Breeder Profiles are printed in the Banner, which is mailed to all members.


MAPLE RIDGE BELGIANS-John, Janet, James and Jaelyn Drynan

Thank you very much to the Drynan Family for answering the following questions and for supplying the beautiful pictures.


1. How many Belgians do you currently own and are you expecting any foals for 2011? If so who is the sire?  We currently have 14 Belgians, including foals. This year our foals are all sired by our herd sire Kandy's Prince.


2. Are members of your family involved?  Yes, the whole family is involved one way or another.


3. Where is your farm located?  We are in Mountain, Ontario which is south of Ottawa, between Kemptville and Winchester.


4. When you go to buy a horse, what is most important to you?  We don't buy a lot of horses, but when we do, we feel that the whole picture and overall quality is more important than any single trait. It really doesn't matter how tall a horse is or how big a shoe someone stuck on it's foot, if there isn't more than one thing about a horse that stands out, then we would leave it where we found it. We like our horses to have presence, be well balanced and more on the fancy end of the spectrum, with smooth joints and legs, a good length of neck, good bottoms, smooth action and body parts that flow easily together. We also value a good disposition & brains. We have 2 young kids in the barn all the time, and really don't need horses that are dangerous.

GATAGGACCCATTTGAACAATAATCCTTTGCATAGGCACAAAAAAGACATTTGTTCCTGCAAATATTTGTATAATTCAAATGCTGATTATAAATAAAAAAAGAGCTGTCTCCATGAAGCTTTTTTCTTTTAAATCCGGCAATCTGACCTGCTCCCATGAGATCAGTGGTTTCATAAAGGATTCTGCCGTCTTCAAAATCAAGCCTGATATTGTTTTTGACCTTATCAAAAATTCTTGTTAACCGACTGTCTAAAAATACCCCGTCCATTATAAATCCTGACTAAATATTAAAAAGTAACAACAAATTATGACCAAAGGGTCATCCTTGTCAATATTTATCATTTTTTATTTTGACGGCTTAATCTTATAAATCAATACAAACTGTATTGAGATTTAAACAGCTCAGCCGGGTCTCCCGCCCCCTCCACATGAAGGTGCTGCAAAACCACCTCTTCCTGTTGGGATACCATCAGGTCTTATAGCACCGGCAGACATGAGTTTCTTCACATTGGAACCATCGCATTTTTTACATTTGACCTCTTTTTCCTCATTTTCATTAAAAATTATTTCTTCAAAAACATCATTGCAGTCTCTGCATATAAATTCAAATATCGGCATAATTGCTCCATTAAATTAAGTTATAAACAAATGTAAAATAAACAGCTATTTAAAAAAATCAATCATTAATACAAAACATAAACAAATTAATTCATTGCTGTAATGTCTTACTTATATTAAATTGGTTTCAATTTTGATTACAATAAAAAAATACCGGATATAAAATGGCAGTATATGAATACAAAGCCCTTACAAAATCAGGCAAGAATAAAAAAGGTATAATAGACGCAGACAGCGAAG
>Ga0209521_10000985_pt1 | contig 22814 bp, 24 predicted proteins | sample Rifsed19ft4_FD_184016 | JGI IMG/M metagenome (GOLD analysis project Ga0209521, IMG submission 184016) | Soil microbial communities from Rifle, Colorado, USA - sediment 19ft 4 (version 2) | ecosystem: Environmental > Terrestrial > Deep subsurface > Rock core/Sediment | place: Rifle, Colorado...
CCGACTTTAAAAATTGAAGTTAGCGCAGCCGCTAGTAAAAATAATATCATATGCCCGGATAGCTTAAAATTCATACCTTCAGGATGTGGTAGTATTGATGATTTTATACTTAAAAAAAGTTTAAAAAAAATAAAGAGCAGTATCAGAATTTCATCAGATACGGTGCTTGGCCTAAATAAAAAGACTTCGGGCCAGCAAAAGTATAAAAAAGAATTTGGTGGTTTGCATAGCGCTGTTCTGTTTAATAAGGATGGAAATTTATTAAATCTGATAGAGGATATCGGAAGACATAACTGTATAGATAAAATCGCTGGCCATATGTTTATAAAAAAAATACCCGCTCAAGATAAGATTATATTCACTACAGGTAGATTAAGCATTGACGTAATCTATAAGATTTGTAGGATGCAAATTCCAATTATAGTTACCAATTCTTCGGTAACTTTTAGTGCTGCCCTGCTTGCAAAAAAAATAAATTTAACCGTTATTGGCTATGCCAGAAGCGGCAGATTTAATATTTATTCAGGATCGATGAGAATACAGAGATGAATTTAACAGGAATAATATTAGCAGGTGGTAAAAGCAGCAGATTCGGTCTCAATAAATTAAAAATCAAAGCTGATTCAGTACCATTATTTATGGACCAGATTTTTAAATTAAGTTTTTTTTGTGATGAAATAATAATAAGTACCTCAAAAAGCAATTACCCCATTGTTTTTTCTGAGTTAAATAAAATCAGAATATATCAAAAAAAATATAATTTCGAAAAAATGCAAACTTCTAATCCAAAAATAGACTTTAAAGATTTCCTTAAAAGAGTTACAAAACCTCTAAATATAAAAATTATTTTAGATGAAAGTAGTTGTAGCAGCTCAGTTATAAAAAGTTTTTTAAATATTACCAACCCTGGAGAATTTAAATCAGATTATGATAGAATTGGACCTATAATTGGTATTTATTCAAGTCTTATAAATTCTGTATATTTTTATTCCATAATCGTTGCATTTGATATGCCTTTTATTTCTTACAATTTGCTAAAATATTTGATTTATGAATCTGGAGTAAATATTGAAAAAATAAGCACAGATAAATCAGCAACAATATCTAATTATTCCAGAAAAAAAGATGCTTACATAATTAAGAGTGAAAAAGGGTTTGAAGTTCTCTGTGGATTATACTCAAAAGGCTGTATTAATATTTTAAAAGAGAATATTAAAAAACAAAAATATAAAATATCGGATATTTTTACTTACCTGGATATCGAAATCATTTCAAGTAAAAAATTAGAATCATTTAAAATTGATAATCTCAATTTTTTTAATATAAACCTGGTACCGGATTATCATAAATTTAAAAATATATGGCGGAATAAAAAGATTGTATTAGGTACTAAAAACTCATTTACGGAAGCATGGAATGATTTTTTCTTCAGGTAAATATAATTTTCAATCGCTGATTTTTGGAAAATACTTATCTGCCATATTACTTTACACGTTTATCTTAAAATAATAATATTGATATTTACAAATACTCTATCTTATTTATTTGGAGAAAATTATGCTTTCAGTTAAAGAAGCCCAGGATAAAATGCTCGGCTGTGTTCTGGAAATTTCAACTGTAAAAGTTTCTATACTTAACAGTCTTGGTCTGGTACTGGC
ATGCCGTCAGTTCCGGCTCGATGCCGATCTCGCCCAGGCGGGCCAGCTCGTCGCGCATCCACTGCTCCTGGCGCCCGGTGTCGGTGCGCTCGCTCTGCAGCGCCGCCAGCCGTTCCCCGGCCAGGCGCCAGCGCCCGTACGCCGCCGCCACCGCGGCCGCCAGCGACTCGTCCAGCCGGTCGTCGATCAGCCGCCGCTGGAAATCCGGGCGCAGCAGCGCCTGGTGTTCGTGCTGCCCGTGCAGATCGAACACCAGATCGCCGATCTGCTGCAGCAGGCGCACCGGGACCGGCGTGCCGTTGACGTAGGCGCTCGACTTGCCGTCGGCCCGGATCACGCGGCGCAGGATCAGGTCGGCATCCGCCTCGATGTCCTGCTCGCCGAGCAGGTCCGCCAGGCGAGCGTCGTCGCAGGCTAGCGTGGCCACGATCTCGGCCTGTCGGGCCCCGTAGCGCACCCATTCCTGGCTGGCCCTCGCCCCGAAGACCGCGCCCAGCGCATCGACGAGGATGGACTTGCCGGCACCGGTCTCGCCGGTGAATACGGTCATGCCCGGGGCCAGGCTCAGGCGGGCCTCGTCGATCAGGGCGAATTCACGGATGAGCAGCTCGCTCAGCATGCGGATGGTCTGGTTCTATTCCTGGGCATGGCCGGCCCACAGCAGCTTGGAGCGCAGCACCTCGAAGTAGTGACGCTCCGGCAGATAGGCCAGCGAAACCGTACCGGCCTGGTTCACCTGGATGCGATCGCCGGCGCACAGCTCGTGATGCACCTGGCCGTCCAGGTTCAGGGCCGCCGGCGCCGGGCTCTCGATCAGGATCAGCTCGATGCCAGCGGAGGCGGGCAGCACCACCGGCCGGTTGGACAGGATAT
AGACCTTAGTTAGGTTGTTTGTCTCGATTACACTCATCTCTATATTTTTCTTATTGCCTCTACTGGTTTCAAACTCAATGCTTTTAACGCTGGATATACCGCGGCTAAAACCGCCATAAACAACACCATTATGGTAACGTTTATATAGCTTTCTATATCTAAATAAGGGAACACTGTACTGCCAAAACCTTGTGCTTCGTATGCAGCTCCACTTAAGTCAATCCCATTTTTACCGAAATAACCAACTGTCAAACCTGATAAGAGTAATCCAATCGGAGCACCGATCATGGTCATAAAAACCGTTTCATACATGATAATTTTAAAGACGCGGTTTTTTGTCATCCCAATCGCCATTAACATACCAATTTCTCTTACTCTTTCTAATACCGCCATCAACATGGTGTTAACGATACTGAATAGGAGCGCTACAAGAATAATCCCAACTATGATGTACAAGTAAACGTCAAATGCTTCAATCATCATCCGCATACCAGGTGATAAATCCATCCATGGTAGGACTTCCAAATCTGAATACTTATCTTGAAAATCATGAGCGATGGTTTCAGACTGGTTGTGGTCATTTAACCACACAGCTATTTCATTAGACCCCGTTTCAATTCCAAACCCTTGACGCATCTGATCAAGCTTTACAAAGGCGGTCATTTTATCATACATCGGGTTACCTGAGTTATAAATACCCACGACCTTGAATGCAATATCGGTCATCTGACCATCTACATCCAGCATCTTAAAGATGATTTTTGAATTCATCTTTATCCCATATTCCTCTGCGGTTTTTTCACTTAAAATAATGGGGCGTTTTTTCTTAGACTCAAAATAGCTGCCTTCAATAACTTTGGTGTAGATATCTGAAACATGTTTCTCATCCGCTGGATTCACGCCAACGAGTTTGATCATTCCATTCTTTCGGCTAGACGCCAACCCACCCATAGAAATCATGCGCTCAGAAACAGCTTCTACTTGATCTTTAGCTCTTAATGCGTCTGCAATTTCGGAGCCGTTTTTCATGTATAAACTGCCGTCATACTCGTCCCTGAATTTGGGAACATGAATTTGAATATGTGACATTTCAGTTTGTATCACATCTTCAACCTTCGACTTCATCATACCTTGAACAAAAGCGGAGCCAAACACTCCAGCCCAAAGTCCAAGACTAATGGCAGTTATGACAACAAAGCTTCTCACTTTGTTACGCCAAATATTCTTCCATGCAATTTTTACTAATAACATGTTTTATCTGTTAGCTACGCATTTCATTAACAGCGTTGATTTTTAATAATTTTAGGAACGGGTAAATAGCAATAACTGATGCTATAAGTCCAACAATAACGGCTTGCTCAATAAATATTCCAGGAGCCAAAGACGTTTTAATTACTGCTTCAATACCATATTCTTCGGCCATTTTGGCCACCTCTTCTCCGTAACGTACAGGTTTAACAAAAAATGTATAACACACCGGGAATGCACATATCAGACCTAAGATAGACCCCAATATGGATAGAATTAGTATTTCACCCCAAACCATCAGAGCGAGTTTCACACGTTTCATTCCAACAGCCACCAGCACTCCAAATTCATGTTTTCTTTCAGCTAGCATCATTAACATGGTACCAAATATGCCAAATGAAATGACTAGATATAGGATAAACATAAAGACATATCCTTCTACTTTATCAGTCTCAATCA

5. Do you think judges should give reasons for their placing?  I think this is a difficult question, and the answer isn't a simple yes or no. We often hear this question discussed with reference to how cattle judging is done. However, we do not have the breed standards, animal scoring, judging schools and licensing system that the dairy industry uses. I personally don't want to see judges give reasons unless the whole system is in place with a large emphasis on the training component. As those who have been involved with 4-H probably know, there is a proper way to give reasons, and I really believe that some sort of standard would need to be followed. Really, you should be able to watch a class and follow the judge based on his/her choices. If you can't make sense of how they placed the class and why, I'm not so sure that the explanation would hold a lot more water than the placings do.


6. Biggest challenge of getting a horse ready for a show?

Other than having 2 very busy kids to look after as well? :) Probably the biggest challenge is fixing your mistakes. It seems that it's always quicker and easier to mess things up than it is to fix them, especially when the mistake is made at the last minute before a show.